90 Miles From Tyranny : Important Guns in History #6 & #7

Wednesday, December 12, 2012

Important Guns in History #6 & #7

M2 Browning, 1933

Browning's other lasting contribution to weaponry was one of the most formidable machine guns ever made. Designed toward the end of World War I, the M2 began as a water-cooled design but shifted to air-cooled, requiring a heavy barrel. At more than 80 pounds the "Ma Deuce" is a cumbersome weapon, but the .50-caliber round fires with about four times the energy of a typical rifle bullet. It will go through an inch of steel armor and is lethal at two thousand yards. The M2 is still in service with a design that is fundamentally unchanged.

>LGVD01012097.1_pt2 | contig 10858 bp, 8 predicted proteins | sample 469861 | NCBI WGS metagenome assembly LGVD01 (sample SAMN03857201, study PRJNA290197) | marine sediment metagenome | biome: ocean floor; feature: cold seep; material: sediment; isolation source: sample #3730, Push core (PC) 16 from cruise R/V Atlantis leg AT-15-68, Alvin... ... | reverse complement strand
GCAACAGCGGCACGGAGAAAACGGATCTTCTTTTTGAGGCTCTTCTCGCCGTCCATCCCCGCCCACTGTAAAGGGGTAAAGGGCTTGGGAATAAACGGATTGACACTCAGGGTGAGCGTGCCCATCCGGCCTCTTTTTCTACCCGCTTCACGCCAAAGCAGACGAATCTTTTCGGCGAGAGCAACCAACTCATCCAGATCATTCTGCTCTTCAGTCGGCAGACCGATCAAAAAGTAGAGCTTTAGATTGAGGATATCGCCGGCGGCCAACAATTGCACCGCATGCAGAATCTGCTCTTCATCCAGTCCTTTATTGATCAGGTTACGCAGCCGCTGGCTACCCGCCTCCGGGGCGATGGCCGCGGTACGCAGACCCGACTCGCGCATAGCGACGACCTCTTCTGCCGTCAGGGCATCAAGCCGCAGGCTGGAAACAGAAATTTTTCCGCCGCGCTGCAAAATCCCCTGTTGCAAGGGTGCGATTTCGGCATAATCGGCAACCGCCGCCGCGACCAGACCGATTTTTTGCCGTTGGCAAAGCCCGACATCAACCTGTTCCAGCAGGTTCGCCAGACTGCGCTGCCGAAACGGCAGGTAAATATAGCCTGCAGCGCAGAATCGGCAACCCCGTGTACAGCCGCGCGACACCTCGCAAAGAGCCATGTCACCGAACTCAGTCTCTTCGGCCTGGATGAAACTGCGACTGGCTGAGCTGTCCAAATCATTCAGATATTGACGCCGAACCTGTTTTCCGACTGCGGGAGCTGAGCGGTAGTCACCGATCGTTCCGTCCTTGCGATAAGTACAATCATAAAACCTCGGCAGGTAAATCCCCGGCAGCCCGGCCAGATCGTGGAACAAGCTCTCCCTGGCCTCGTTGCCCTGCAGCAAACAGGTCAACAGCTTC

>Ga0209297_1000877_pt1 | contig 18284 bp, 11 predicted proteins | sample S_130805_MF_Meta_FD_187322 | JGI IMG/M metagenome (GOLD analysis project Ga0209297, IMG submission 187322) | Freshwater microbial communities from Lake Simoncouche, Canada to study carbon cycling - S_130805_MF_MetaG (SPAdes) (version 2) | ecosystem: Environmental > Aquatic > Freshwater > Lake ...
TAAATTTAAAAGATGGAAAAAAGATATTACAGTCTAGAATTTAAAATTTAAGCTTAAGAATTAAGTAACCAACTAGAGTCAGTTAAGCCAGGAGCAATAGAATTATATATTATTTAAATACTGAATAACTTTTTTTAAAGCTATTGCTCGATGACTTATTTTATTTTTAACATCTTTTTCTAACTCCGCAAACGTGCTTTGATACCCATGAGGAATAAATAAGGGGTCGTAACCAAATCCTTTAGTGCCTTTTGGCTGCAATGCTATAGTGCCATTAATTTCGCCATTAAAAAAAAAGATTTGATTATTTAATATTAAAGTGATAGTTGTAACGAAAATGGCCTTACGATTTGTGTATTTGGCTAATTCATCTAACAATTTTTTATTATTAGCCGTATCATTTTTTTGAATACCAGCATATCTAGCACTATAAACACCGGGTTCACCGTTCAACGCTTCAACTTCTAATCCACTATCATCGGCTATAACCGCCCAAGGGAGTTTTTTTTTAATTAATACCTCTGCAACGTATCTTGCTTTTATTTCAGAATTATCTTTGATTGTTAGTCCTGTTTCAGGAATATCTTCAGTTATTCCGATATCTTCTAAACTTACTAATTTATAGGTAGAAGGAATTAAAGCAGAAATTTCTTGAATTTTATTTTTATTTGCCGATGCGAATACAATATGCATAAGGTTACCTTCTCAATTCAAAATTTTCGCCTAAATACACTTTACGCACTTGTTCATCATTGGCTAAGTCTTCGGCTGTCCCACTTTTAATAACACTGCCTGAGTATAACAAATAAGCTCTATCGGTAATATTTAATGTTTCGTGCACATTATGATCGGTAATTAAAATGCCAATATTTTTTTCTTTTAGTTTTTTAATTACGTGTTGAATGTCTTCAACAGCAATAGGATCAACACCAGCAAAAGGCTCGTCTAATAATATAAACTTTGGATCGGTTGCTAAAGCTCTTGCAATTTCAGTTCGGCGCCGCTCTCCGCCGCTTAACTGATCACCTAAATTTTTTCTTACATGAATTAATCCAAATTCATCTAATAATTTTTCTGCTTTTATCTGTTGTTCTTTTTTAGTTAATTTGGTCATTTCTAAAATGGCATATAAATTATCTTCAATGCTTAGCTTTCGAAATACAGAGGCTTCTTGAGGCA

M1 Garand, 1936

Canadian John Garand of the Springfield Armory developed the first semiautomatic rifle to be adopted by a major nation. Technically known as just Rifle, Caliber .30, M1, the gun has always been called a Garand. The gun uses some of the energy from the high-pressure gas generated during firing to eject the spent cartridge and chamber a fresh round. This gives a higher rate of fire than earlier bolt-action weapons, although the clip of just eight rounds reduces ammunition use. About 4 million were produced in World War II; Gen. Patton pronounced the Garand "the greatest battle implement ever devised."

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